STRONG SHOWING - Thomas Heemskerk

Thomas Heemskerk’s first year with Generals proves successful

The 25-year-old goaltender has been putting up some stellar numbers in his first year with the Bentley Generals

  • Dec. 17, 2015 10:00 a.m.

It has been a bit of a transitional year for Thomas Heemskerk.

The 25-year-old goaltender has been putting up some stellar numbers in his first year with the Bentley Generals, helping the team to a 9-1-1 record while sharing the crease with Dustin Butler.

“It’s been good. We’ve had a lot of team success and, you know, it’s been a bit of a transition for myself taking a year off and getting back into things,” Heemskerk said.

Before this season, the Chilliwack, B.C. native played three years of pro hockey, spending most of his time in the San Jose Sharks’ farm system. He took a year off last season to recover from an injury.

“Now I find myself here trying to kind of stay with it and keep playing the sport that I kind of love. I’m just trying to be a part of something and win a championship,” Heemskerk said of why he came out to Alberta in order to play senior men’s AAA hockey.

“It’s been fun. It’s neat to kind of see all the small towns and how it operates. Just coming from Vancouver or B.C., there’s really no senior hockey, so it was all new to me.”

Heemskerk said that he had researched and asked around to find an elite level of hockey that he could participate in this season.

“It’s cool how they’re able to run a league in these smaller towns of great hockey throughout Alberta.”

Heemskerk has been outstanding for the first-place Generals, posting a .910 save percentage and a goals against average of 2.58 in seven games this season.

“It’s always going to be something you look at, your stats, and it’s something you take personal pride in or you want to be number one and put up the best numbers you can. I think that’s what pushes everyone but in the end you want to win the game and at the end of the season you want to win the championship.”

Heemskerk played four seasons in the Western Hockey League from 2006-2011 with the Kootenay Ice, Everett Silvertips and Moose Jaw Warriors. In 2009, the then 19-year-old Heemskirk posted the best save percentage in the WHL as a starter for the Silvertips.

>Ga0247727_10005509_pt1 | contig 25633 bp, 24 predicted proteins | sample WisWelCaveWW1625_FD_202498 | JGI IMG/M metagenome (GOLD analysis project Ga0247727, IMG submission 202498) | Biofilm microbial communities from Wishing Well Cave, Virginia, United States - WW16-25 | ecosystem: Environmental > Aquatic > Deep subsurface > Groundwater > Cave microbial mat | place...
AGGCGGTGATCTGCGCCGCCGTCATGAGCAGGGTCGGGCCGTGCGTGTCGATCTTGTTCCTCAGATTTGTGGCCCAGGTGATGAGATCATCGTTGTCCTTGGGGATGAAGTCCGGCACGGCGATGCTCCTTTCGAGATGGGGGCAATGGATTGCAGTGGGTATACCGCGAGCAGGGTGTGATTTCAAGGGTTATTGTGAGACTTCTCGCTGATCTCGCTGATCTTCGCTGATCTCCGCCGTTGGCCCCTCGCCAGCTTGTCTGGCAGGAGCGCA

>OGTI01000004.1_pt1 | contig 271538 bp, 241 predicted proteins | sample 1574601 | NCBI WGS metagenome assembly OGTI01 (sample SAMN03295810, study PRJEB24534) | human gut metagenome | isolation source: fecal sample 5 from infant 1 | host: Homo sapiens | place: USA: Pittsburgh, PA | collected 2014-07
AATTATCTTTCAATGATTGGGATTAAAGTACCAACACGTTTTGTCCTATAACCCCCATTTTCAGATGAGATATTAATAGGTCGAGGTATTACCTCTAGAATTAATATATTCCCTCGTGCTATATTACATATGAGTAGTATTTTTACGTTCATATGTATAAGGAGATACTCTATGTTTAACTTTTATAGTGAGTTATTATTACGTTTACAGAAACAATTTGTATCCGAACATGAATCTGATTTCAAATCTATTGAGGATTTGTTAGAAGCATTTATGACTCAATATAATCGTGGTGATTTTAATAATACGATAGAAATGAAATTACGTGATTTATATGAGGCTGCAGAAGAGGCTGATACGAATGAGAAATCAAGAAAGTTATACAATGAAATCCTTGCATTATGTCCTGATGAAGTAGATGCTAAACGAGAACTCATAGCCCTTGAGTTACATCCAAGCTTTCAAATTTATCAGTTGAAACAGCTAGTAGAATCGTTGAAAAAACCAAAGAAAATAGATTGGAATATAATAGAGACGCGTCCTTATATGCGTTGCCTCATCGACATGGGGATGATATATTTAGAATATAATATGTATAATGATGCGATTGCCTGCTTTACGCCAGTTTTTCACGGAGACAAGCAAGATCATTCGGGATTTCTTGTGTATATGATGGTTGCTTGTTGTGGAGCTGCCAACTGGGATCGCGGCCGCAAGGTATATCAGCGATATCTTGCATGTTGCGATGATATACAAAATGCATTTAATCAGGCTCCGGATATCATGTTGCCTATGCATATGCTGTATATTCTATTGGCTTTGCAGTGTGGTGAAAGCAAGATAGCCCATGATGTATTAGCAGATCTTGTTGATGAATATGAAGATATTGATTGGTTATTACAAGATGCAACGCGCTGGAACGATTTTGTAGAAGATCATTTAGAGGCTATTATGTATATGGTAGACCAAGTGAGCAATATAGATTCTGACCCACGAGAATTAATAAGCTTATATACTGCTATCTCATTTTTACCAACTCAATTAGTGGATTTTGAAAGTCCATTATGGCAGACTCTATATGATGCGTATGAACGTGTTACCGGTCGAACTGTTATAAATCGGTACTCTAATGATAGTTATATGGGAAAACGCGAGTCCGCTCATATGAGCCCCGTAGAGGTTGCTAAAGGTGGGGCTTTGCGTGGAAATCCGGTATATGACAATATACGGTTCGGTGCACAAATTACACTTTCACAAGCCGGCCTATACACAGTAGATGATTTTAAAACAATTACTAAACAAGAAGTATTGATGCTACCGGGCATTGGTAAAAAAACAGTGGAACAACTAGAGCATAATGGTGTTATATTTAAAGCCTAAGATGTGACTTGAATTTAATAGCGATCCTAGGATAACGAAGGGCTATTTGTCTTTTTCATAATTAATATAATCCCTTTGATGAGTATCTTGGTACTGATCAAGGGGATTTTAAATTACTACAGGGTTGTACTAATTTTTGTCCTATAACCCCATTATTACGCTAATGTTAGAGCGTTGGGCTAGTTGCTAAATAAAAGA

That same season he signed an entry-level contract with the San Jose Sharks and in 2011 he joined the Worcester Sharks, San Jose’s American Hockey League affiliate.

“I played up and down with Worcester and Stockton and then San Francisco the next year,” he explained.

Heemskerk split his time in the pro leagues between starting for the Stockton Thunder of the East Coast Hockey League and filling a backup role for the Sharks in the AHL. He had his most successful pro season in 2012 after the Thunder relocated to San Francisco and became the San Francisco Bulls.

Although he only had a 14-17-3 record in 38 games with the Bulls that year, Heemskerk made up for it by posting a .906 save percentage and helping the team make the playoffs.

”It’s something I will always look back on and I enjoyed it very much but not everyone makes it to the NHL and at some point you’ve kind of got to start to look at the bigger picture and find other things that you enjoy in life, too,” he said when asked if he misses the pro hockey lifestyle.

Now that he’s playing in Bentley, Heemskerk said the level of play isn’t much different.

“It’s a bit different than California for sure,” he laughed, adding that most of the players are very high-calibre.

“There’s a lot of players in the league that could easily still be playing pro if they chose, so the hard thing is not being on the ice as much as before.”

According to Heemskerk, the Chinook Hockey League’s schedule is rather lax compared to those in the ECHL or AHL. Teams only practice once and play one or two games per week, “So when you have the ice time you’ve really gotta make it count,” he said.

Speaking of ice time, Heemskerk said that sharing the starting role with Dustin Butler hasn’t been as much of an adjustment as one would think.

“I think all goalies can kind of agree, it never really goes away. Even in the NHL or the AHL there’s always going to be different situations or new goalies or new tandems. It’s just the way it kind of is. You can’t really find a situation where you’re by yourself, it just doesn’t happen. Just trying to kind of make do with what you have. If that’s playing half a season then you try to make the most of it.”


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